On the implementation front, a quantum computer is required to deal with quantum complexity and quantum error correction from the perspective of scalability. With the increase in the number of qubits; controlling, processing, and accessing quantum information becomes much more intricate due to the uncontrollable interactions of the original quantum system with its surroundings- the characteristic trait of complexity. Unfortunately quantum error correction involves huge expense in terms of number of qubits and quantum gates, thus scalability is a major issue to be addressed before one can have a fault tolerant quantum computer. Clearly, there are many tech giants working to address technological challenges in addition to academicians analysing the theoretical and experimental challenges up front. Some of the top companies and research labs include IBM, Google, Microsoft, D-Wave, Intel, Regetti, Hewlett Packard, Ion Q, Cambridge quantum computing and Quantum Biosystems, to name a few. IBM has provided an online platform to experience prototypes of quantum computers and to contribute to the State-of-the-Art. Google has recently announced what they termed as Quantum Supremacy, only to be rejected by IBM a couple of days later. The D-wave company introduced a 2000-qubit quantum computer based on quantum annealing. The D-wave machine, however, is not a circuit based machine but a noisy version of an adiabatic quantum computer. Nevertheless, there is progress and there is a way forward!

The interdisciplinary research group in Quantum Information and Computation (QIC) at IIT Jodhpur works towards establishing a convergence between diverse academic spaces. In this interdisciplinary joint collaboration, we study quantum correlations in non-classical states from the perspective of a practical interface between quantum optics and quantum information processing. Such correlations occupy a central position in the quest for understanding and harvesting the power of quantum computing and fundamentals of quantum information processing. Another problem of particular interest is to analyse and characterize multi-qubit entangled states for establishing shared communication networks among multiple users. In order to deal with issues of decoherence, the group makes systematic use of open quantum systems to study various facets of quantum information and computation, including the analysis of efficacies of quantum resources.

The Faculty Members in the group are involved in Government of India-funded projects on Quantum Information and Computation of approximately Rs. 3.45 crore ranging from classification and quantification of multi-qubit entangled states to generation of multi-qubit entangled states to heat engines. Further, the group routinely organizes workshops and conferences to enable conversations and collaborations. The QIC group also organizes Faculty development programs for knowledge dissemination. At present, Atul Kumar, Department of Chemistry; Subhashish Banerjee and V. Narayanan, Department of Physics; Kirankumar Hiremath and Vivek Vijay, Department of Mathematics; Suman Kundu and Debasis Das, Department of Computer Science and Engineering; Mahesh Kumar and Harshit Agrawal, Department of Electrical Engineering; and B. Ravindra, Department of Mechanical Engineering are actively contributing towards development of the Interdisciplinary Research Platform- QIC at IIT Jodhpur.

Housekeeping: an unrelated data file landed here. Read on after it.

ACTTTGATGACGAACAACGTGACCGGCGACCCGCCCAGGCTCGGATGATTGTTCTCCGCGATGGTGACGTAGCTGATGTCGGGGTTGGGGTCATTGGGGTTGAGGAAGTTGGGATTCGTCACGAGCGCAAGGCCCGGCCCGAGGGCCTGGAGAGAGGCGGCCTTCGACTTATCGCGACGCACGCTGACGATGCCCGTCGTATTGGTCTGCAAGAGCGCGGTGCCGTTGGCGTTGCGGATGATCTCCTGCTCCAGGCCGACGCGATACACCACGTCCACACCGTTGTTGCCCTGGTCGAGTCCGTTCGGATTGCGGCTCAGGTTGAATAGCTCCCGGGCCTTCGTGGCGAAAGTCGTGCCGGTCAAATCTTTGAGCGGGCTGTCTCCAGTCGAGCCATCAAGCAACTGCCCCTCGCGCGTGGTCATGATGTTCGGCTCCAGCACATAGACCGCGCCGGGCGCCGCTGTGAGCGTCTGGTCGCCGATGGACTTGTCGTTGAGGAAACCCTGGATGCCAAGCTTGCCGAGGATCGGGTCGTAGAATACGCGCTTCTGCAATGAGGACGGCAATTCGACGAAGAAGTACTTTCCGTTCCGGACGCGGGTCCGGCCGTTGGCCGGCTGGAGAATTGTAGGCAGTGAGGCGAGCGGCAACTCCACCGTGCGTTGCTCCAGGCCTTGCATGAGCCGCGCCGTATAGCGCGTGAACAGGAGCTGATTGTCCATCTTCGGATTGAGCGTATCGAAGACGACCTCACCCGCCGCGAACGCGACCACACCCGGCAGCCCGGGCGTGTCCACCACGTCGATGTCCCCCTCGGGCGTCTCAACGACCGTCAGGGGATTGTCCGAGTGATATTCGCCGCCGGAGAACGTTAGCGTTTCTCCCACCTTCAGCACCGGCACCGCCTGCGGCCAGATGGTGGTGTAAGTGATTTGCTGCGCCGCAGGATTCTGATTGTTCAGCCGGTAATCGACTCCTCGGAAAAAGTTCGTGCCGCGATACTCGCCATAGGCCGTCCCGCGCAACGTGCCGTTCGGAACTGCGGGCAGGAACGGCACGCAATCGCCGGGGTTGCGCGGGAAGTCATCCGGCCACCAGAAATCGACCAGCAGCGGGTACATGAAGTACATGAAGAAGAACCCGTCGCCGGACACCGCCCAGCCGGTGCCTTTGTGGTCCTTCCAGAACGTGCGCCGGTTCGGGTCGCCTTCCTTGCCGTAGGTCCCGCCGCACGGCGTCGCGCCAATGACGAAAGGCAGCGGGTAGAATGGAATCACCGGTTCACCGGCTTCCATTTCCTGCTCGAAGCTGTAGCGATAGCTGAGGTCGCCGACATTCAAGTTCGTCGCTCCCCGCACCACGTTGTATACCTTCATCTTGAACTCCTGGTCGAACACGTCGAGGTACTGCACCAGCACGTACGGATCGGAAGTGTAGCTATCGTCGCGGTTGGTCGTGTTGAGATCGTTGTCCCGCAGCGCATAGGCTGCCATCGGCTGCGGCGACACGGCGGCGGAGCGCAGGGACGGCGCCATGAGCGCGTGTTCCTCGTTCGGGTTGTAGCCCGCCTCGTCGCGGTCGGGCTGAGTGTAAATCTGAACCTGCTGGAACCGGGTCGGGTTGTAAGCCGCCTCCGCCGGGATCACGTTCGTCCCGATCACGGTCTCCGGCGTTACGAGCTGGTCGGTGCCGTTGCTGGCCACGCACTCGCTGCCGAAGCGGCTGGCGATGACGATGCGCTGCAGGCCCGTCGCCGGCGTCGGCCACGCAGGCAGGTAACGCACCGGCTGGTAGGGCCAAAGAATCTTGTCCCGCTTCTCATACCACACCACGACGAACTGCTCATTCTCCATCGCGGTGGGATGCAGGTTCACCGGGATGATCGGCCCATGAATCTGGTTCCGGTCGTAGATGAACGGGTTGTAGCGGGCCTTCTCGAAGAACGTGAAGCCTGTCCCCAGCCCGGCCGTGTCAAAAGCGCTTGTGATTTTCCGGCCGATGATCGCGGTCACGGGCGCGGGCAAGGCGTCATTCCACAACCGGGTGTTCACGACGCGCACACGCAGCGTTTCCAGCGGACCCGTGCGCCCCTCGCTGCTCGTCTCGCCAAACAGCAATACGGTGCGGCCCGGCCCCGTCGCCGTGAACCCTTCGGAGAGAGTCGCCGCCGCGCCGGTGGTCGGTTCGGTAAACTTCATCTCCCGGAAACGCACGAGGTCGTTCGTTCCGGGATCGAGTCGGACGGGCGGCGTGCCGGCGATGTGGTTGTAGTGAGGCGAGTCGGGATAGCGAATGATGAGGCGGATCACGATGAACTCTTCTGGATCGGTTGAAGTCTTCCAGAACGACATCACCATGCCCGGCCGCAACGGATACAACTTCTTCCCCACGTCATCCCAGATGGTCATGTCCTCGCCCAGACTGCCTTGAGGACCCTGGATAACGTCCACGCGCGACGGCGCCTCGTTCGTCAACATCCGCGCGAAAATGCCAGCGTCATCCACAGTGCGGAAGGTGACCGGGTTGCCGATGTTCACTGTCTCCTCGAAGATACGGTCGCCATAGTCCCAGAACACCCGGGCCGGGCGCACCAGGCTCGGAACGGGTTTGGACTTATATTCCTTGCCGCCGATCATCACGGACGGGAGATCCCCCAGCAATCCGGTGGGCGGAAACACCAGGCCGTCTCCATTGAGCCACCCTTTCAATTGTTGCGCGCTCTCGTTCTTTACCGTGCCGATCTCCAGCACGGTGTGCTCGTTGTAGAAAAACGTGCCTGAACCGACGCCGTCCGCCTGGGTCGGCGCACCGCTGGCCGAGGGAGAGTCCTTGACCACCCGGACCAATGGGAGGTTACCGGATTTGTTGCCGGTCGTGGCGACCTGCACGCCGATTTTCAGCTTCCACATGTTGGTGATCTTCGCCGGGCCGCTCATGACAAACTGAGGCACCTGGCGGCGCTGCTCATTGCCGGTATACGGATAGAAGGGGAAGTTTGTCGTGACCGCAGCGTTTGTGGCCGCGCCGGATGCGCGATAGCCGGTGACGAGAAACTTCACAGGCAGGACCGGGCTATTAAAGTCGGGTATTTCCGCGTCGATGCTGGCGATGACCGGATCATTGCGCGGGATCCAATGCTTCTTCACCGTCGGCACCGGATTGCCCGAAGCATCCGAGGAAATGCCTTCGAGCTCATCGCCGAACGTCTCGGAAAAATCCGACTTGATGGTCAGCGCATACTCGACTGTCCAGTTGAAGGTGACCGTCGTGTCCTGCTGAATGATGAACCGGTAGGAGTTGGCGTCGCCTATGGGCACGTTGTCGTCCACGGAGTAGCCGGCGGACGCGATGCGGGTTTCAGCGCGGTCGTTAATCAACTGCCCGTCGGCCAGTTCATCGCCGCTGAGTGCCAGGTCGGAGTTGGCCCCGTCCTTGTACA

From the perspective of academic programs, the group offers a Ph.D. program in Quantum Information and Computation to interested students. Further, the group has also proposed a specialization in QIC to B.Tech. students which will allow them to complete a minimum of 20 credits through compulsory and elective courses. The courses will be integrated with online quantum experience platforms so that students can learn as well as contribute to the state of the art.

Quantum Information and Computation offers potential applications that are otherwise not possible using classical computation. Although a fault tolerant scalable quantum computer is considered as a distant dream, once implemented, it promises exciting possibilities in security, computing, finance, drug and material, and computational chemistry. One may consider teleportation between ground and space, establishment of mobile quantum satellite station for quantum key distribution, dealing with quantum devices in noisy intermediate-scale quantum (NISQ) era, developments in post quantum cryptography period, estimation of ground-state energy of hydrogen molecule, Lithium and Beryllium Hydride and simulating water molecule using variational quantum eigensolver (VQE) coupled with classical optimization algorithm to evaluate its ground state as small steps towards future. Definitely, the accuracy of calculations depends on adding and handling more quantum resources with algorithms running for a longer time. Nonetheless, the classical and quantum machines will definitely co-exist in future with users maximizing the technologies at both ends to the best of their abilities and advantages.

Let’s dive into the new computing paradigm where the complexities involved will, in fact, make our life simple!